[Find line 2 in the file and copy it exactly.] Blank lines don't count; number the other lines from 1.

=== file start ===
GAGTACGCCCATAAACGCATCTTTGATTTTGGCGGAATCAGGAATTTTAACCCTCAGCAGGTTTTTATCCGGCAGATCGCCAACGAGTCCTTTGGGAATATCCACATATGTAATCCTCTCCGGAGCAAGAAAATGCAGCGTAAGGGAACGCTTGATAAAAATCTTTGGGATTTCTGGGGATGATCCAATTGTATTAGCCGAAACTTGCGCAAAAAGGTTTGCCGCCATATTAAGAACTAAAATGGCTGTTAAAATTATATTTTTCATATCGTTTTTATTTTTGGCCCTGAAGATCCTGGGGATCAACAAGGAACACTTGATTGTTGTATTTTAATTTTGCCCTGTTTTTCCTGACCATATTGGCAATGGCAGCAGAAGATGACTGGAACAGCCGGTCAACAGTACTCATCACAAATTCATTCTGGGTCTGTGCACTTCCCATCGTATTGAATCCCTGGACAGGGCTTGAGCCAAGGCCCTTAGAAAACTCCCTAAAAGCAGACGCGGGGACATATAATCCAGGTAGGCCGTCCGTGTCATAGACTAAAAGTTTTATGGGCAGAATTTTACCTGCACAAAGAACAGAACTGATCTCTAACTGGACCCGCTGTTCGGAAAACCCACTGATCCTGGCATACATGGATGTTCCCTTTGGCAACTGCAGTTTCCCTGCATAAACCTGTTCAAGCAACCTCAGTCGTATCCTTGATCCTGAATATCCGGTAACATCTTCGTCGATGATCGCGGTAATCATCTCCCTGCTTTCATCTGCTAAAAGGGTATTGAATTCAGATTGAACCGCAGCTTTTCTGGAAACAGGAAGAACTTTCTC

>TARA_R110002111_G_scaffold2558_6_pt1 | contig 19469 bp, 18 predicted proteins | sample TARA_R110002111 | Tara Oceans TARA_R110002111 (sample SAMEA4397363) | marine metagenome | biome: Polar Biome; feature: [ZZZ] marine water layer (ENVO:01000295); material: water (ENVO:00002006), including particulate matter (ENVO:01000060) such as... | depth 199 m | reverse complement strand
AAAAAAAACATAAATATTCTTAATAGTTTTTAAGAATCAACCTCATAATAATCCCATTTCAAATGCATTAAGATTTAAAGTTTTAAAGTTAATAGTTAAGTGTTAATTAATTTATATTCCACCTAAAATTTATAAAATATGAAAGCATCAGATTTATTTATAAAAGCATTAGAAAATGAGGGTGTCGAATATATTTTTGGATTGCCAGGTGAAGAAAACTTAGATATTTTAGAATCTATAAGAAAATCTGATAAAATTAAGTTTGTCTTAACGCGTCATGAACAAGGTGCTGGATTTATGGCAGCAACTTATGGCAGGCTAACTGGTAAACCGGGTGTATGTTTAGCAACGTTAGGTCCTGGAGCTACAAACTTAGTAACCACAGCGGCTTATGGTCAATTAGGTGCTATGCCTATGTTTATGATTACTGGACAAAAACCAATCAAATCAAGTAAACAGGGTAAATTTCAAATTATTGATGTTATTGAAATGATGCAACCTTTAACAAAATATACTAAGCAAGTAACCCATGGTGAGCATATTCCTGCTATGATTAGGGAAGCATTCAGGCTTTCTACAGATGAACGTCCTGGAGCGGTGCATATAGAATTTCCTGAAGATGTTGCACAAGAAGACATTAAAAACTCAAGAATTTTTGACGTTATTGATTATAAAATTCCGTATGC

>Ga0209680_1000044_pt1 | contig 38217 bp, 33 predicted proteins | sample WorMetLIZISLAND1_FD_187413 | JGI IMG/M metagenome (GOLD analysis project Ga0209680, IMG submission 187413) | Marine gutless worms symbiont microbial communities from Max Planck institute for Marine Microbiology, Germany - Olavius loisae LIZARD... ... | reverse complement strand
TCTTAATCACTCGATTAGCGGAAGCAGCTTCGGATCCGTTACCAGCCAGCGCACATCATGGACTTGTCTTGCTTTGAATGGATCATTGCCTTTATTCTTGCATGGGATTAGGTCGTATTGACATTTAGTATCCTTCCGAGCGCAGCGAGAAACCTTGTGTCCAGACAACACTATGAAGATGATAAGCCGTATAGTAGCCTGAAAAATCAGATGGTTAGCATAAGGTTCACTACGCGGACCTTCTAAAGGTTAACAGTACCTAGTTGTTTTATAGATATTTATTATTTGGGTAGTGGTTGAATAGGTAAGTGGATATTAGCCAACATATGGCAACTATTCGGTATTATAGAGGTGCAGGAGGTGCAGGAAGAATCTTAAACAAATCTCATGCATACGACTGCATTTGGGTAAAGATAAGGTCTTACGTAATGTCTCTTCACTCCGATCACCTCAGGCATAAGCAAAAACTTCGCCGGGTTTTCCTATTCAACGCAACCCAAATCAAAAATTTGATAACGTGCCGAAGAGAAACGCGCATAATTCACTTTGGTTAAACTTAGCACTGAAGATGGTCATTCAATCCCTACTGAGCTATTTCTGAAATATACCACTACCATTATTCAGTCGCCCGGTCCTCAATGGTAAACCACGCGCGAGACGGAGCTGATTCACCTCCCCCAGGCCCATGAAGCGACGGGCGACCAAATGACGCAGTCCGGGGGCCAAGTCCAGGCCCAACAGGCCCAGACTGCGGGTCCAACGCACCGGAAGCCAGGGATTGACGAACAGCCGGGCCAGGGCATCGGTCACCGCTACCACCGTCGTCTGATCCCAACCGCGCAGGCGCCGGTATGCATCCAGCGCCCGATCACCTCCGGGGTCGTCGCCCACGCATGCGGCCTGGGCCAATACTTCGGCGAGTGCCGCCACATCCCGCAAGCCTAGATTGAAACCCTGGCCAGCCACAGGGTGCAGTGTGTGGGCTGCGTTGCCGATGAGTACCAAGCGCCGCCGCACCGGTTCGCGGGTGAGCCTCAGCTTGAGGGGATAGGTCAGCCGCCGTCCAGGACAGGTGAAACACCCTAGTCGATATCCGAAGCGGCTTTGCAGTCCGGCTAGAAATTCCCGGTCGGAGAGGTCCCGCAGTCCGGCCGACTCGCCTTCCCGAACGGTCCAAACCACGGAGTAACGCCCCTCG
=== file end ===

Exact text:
>TARA_R110002111_G_scaffold2558_6_pt1 | contig 19469 bp, 18 predicted proteins | sample TARA_R110002111 | Tara Oceans TARA_R110002111 (sample SAMEA4397363) | marine metagenome | biome: Polar Biome; feature: [ZZZ] marine water layer (ENVO:01000295); material: water (ENVO:00002006), including particulate matter (ENVO:01000060) such as... | depth 199 m | reverse complement strand